Journal of Orthopedic Research and Therapy(ISSN: 2575-8241)

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Radiological and Functional Outcome of Open Reduction and Internal Fixation of Extra Articular Distal Humerus Fracture Using Anatomical Plate

Authors: Hatesh Kumar1, Rajiv V Kulkarni2*, Sushrut Babhulkar3, Anjali Tiwari4

*Corresponding Author: Rajiv V Kulkarni, Department of Orthopedics, BARC Hospital, Chembur, Mumbai, India.

Received Date: 18 November, 2021

Accepted Date: 01 December, 2021

Published Date: 06 December, 2021


Introduction: Reliable techniques for the fixation of Extra-Articular Distal Humerus Factures (EADHF) impose a significant challenge among the surgeons. Albeit there has been mounting proposed plate configurations, anatomic plates is an optimal solution for the management of these difficult fractures. The present study was carried to assess the clinico-radiologic outcome of EADHF in our hospital setting. Hypothesis We hypothesized that the use of anatomical plate by triceps splitting posterior approach might result in early union with minimal complications.

Methods: This was a prospective study carried out from November 2016 to November 2018 and patients affected with EADHF were included and managed using anatomical plates. The fractures were approached using triceps splitting posterior methods. The fracture fixation was done using anatomical distal humerus plate. Radiological union and final functional outcome using Mayo Elbow Performance score (MEPS) was evaluated.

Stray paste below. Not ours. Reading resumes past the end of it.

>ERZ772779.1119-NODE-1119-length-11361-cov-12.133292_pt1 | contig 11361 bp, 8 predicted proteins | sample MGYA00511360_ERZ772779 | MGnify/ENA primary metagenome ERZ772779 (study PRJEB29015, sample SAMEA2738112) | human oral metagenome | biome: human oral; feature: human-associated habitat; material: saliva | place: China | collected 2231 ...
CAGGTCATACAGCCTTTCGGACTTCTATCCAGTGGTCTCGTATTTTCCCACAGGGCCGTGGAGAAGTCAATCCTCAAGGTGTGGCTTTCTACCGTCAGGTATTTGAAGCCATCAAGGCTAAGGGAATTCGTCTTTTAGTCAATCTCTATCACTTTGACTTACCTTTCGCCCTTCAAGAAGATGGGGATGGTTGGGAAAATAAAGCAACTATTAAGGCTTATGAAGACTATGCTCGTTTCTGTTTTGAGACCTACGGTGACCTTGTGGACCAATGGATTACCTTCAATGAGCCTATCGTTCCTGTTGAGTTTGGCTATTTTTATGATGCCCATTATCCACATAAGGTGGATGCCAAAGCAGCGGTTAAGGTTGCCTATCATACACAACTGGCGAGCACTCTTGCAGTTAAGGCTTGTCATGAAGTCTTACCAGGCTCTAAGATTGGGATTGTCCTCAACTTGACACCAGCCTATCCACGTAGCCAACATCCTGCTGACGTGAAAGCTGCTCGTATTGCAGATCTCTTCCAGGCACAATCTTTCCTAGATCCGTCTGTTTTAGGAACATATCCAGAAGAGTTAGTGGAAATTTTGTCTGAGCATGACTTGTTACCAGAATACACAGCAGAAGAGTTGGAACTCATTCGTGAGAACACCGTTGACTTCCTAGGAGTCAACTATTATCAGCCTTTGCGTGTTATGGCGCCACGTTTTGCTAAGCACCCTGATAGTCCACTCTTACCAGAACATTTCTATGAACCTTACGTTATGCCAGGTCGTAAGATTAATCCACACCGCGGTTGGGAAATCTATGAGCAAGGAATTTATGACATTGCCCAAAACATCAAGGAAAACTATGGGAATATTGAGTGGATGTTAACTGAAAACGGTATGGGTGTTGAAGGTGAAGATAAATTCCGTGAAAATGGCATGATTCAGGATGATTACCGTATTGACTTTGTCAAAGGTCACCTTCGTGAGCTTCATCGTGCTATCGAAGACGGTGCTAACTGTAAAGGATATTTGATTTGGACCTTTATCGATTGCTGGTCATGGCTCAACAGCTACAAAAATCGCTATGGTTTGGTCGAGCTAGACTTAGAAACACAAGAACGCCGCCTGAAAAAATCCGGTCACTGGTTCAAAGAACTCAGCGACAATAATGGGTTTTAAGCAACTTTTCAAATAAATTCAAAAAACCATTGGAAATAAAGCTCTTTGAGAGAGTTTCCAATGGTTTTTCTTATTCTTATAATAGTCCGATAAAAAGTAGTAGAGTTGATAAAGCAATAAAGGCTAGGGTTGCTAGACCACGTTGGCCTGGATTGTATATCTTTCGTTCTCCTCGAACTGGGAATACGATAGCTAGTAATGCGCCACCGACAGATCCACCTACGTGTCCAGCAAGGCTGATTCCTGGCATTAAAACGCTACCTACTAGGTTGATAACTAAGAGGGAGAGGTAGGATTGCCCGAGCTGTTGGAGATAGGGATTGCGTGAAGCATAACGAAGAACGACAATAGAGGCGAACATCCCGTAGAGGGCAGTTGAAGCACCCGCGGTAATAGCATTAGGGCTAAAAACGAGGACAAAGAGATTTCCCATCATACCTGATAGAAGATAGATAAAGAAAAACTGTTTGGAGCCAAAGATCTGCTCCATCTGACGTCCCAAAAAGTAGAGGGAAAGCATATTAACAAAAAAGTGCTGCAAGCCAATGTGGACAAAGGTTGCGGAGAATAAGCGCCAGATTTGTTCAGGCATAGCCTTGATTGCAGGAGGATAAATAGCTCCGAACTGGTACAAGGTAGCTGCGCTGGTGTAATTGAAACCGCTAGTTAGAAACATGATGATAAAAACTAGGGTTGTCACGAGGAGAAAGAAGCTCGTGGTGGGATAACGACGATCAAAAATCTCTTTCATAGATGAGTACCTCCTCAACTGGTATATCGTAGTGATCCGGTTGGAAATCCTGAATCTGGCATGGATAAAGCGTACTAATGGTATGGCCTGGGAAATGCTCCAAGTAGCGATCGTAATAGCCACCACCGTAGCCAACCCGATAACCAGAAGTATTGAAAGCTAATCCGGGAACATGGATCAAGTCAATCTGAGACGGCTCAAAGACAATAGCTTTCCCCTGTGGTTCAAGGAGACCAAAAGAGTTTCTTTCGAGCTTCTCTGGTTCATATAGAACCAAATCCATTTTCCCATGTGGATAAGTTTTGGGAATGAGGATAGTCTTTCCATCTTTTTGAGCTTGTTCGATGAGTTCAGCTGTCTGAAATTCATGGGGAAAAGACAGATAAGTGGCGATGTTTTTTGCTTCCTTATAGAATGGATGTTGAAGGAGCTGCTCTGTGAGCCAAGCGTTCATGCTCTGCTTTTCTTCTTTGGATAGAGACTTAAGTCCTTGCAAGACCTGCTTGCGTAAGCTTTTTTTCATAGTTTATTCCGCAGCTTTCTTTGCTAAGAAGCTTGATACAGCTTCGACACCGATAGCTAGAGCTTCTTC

Results: A total of 25 patients were recruited and the man age was 38.9 ± 9.6 years. Majority of the patients were AO Type 13- A2 fracture and mean arc of motion was 97.2 ± 21.79°. The mean time to radiological union was 16.7 ± 4.5 weeks (12 to 30) and included one cases of non-union. The average MEPS at final follow up was 82 ± 12.7 and 17 patients’ displayed good results.

Discussion: Using anatomical locking plates with triceps splitting approach provides best visualisation of extra-articular fracture of distal femurs. This method displays stable fixation and early reunion with minimal soft tissue loss and complications.

Keywords: Anatomical plates; Distal humerus; Extra articular fracture; Mayo Elbow Performance score